In Life of Pi by Yann Martel, how does Pi Patel affect the understanding of the story?

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Pi Patel is the narrator and protagonist for most of the story.  The book begins with Pi as an older man that is narrating his early childhood and then at length his time in the lifeboat with Richard Parker.  

The story is first affected by the reader knowing that...

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Pi Patel is the narrator and protagonist for most of the story.  The book begins with Pi as an older man that is narrating his early childhood and then at length his time in the lifeboat with Richard Parker.  

The story is first affected by the reader knowing that Pi is narrating events from earlier in his life.  Because the reader knows that Pi is telling us about his adventures after they have happened, the reader knows that Pi ultimately survives the sinking ship and the months in the lifeboat with a tiger. The effect is that the reader is a bit distanced from the events.  We care about Pi and worry about his chances, but we also aren't overly concerned because we know that he survives.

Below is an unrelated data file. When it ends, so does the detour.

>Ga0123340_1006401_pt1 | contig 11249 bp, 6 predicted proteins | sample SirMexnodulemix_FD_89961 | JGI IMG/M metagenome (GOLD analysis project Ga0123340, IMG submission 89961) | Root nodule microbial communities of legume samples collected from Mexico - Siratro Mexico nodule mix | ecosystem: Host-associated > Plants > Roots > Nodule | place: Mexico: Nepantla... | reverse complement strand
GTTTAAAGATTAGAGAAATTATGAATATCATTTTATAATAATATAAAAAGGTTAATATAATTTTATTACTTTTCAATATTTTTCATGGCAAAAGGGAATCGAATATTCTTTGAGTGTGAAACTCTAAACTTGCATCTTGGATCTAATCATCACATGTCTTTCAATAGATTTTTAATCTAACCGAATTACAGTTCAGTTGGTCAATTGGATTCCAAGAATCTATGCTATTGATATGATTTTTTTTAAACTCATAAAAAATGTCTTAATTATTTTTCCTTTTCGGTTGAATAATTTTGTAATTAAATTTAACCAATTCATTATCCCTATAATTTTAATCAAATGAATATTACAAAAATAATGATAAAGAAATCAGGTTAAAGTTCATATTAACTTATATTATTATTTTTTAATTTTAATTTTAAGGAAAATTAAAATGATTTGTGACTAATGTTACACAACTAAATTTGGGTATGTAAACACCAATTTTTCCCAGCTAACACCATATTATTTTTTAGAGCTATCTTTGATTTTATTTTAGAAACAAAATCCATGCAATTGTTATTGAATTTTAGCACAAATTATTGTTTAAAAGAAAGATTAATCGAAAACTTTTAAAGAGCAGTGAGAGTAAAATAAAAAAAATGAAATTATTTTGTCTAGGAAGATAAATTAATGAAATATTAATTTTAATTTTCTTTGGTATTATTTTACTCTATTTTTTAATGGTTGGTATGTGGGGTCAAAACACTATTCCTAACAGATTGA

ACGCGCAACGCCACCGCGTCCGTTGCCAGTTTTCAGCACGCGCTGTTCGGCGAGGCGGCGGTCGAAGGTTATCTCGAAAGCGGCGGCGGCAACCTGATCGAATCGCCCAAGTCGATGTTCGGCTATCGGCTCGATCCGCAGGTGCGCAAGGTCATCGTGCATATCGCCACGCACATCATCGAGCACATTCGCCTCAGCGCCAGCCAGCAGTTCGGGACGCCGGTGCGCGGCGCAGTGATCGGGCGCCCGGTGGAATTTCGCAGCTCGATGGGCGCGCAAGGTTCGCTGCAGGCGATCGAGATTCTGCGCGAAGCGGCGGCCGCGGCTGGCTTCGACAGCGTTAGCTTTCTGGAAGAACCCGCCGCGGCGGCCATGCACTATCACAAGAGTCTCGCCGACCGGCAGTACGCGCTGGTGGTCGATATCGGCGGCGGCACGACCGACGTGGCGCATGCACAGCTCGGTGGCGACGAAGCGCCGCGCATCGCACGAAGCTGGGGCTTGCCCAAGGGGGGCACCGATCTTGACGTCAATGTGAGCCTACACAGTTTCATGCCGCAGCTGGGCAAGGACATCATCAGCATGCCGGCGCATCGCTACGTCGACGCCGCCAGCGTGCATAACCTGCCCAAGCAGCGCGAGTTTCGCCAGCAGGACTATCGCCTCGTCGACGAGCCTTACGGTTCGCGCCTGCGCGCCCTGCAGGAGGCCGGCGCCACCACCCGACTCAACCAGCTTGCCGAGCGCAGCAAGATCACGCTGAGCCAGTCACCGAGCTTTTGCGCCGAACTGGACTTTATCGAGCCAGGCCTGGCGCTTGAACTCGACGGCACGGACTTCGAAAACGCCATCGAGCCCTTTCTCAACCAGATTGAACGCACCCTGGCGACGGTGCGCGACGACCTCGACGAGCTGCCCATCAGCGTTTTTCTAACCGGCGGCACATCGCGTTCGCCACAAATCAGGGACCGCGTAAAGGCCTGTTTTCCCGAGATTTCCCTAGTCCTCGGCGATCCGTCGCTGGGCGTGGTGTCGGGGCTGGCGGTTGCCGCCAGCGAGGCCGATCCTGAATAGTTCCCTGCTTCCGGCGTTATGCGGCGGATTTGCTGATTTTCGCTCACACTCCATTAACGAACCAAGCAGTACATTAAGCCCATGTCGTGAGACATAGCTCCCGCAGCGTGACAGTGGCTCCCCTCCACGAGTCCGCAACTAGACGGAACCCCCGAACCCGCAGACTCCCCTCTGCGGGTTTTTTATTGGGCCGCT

Pi also tells readers throughout the book that he likes to tell "the better story."  He even asks which story the officials liked better after having heard both of his survival accounts.  The affect is that Pi's narration becomes quite suspect.  A reader might be suspicious that Pi is an unreliable narrator, and the end chapters really emphasize his unreliability.  

"So tell me, since it makes no factual difference to you and you can't prove the question either way, which story do you prefer? Which is the better story, the story with animals or the story without animals?"

The effect on the story is drastic, because it calls into question the validity of several hundred pages worth of text.  

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